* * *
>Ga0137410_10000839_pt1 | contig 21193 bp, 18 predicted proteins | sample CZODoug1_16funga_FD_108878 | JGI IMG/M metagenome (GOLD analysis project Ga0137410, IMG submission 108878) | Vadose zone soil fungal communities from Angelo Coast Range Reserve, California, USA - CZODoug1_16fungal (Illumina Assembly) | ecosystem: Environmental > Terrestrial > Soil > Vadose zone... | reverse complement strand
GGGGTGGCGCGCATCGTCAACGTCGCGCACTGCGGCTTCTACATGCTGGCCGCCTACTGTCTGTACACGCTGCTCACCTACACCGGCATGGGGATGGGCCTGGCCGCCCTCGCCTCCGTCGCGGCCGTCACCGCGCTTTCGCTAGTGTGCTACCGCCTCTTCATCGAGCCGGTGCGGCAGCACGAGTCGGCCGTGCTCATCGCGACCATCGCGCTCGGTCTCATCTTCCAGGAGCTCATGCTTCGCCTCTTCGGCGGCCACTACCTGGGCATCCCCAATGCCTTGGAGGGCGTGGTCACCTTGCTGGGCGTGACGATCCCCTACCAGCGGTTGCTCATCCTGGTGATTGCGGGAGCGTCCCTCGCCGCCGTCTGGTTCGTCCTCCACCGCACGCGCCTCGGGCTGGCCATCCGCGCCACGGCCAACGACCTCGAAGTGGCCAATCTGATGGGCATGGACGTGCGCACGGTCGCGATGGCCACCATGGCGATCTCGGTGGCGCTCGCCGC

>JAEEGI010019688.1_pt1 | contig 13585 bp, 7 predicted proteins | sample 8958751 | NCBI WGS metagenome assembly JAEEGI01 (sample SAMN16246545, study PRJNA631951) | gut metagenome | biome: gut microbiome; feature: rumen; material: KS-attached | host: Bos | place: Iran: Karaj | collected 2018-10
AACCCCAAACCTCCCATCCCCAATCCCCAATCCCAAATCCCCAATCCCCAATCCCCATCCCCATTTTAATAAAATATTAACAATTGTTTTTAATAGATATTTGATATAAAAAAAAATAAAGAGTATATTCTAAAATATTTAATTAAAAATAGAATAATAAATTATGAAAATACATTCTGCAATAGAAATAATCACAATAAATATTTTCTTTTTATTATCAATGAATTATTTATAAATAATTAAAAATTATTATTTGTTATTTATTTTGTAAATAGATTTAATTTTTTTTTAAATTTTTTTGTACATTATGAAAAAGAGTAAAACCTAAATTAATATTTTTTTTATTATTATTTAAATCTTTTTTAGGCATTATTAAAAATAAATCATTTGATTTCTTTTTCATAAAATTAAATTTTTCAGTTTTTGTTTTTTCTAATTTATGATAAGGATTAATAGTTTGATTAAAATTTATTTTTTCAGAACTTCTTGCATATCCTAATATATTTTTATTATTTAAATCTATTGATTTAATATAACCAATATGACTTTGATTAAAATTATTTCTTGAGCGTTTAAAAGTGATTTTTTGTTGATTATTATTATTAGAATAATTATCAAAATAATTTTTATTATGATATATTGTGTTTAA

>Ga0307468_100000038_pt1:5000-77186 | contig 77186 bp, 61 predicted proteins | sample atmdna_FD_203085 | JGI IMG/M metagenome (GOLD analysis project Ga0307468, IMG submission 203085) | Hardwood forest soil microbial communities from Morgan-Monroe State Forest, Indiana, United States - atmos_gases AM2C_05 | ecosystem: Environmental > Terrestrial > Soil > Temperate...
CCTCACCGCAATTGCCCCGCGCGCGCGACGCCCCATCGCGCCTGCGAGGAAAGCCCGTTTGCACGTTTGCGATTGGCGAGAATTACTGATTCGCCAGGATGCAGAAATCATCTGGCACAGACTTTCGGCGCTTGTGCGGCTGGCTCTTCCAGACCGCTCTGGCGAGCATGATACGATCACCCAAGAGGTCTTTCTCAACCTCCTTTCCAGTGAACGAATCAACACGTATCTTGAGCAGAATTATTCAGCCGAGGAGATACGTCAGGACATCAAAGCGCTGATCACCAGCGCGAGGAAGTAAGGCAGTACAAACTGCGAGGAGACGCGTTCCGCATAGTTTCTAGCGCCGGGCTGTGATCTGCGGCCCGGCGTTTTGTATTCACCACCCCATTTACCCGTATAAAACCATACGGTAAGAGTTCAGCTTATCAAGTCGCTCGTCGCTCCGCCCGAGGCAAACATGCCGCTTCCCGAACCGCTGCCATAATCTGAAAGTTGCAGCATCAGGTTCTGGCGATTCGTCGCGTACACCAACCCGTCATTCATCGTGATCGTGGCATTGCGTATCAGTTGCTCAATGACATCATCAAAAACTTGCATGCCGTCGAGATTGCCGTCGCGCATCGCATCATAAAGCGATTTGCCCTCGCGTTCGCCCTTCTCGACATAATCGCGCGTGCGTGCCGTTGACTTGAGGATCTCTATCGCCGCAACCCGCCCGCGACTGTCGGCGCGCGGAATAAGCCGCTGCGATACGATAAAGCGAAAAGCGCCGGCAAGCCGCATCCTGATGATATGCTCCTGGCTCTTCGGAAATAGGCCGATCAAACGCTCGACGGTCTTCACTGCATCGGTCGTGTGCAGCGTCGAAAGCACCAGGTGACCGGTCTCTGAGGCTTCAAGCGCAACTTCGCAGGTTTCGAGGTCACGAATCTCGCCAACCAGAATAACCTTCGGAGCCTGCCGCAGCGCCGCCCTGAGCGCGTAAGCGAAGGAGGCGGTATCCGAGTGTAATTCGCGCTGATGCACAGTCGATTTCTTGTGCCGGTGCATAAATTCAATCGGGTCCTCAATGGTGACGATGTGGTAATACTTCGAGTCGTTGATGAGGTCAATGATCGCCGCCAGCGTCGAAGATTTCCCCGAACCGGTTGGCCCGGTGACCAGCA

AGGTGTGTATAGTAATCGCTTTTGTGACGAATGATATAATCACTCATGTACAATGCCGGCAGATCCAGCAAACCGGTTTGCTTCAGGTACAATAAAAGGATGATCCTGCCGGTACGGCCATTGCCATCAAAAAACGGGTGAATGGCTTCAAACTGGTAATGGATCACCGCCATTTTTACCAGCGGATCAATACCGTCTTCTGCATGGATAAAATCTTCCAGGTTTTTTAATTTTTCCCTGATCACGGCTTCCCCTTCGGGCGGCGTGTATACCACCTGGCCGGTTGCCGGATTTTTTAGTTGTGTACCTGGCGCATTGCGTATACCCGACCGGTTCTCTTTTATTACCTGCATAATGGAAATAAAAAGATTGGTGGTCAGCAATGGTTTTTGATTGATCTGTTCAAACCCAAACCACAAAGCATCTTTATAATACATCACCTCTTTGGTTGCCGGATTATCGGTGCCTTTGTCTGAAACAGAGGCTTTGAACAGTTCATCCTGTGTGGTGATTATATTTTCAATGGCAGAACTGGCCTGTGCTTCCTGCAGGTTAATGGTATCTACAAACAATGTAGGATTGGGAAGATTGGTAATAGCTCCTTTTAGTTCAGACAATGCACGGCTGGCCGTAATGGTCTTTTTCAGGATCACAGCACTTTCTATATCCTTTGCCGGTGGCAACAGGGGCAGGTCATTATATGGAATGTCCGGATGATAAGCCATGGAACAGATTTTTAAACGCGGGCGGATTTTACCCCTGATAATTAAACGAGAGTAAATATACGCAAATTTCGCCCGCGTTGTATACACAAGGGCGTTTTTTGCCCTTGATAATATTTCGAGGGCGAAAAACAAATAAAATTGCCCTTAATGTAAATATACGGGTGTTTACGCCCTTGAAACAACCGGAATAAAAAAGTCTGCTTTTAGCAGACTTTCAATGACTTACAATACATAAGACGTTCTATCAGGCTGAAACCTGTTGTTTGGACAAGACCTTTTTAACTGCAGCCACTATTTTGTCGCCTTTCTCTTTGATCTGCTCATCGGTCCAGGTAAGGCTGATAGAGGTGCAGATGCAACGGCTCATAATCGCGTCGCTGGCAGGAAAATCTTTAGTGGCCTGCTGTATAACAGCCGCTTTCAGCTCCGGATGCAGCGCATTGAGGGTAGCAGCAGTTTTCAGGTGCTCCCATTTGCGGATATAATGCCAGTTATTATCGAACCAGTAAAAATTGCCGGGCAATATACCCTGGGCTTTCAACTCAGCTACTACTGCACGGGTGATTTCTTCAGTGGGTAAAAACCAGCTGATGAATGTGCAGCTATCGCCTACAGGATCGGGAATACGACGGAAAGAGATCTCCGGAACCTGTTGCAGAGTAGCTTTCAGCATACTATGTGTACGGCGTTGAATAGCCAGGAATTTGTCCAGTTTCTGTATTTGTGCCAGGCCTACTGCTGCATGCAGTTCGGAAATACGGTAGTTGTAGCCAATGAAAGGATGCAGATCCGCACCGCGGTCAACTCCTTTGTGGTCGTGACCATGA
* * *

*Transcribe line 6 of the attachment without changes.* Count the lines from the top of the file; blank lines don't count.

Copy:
CCTCACCGCAATTGCCCCGCGCGCGCGACGCCCCATCGCGCCTGCGAGGAAAGCCCGTTTGCACGTTTGCGATTGGCGAGAATTACTGATTCGCCAGGATGCAGAAATCATCTGGCACAGACTTTCGGCGCTTGTGCGGCTGGCTCTTCCAGACCGCTCTGGCGAGCATGATACGATCACCCAAGAGGTCTTTCTCAACCTCCTTTCCAGTGAACGAATCAACACGTATCTTGAGCAGAATTATTCAGCCGAGGAGATACGTCAGGACATCAAAGCGCTGATCACCAGCGCGAGGAAGTAAGGCAGTACAAACTGCGAGGAGACGCGTTCCGCATAGTTTCTAGCGCCGGGCTGTGATCTGCGGCCCGGCGTTTTGTATTCACCACCCCATTTACCCGTATAAAACCATACGGTAAGAGTTCAGCTTATCAAGTCGCTCGTCGCTCCGCCCGAGGCAAACATGCCGCTTCCCGAACCGCTGCCATAATCTGAAAGTTGCAGCATCAGGTTCTGGCGATTCGTCGCGTACACCAACCCGTCATTCATCGTGATCGTGGCATTGCGTATCAGTTGCTCAATGACATCATCAAAAACTTGCATGCCGTCGAGATTGCCGTCGCGCATCGCATCATAAAGCGATTTGCCCTCGCGTTCGCCCTTCTCGACATAATCGCGCGTGCGTGCCGTTGACTTGAGGATCTCTATCGCCGCAACCCGCCCGCGACTGTCGGCGCGCGGAATAAGCCGCTGCGATACGATAAAGCGAAAAGCGCCGGCAAGCCGCATCCTGATGATATGCTCCTGGCTCTTCGGAAATAGGCCGATCAAACGCTCGACGGTCTTCACTGCATCGGTCGTGTGCAGCGTCGAAAGCACCAGGTGACCGGTCTCTGAGGCTTCAAGCGCAACTTCGCAGGTTTCGAGGTCACGAATCTCGCCAACCAGAATAACCTTCGGAGCCTGCCGCAGCGCCGCCCTGAGCGCGTAAGCGAAGGAGGCGGTATCCGAGTGTAATTCGCGCTGATGCACAGTCGATTTCTTGTGCCGGTGCATAAATTCAATCGGGTCCTCAATGGTGACGATGTGGTAATACTTCGAGTCGTTGATGAGGTCAATGATCGCCGCCAGCGTCGAAGATTTCCCCGAACCGGTTGGCCCGGTGACCAGCA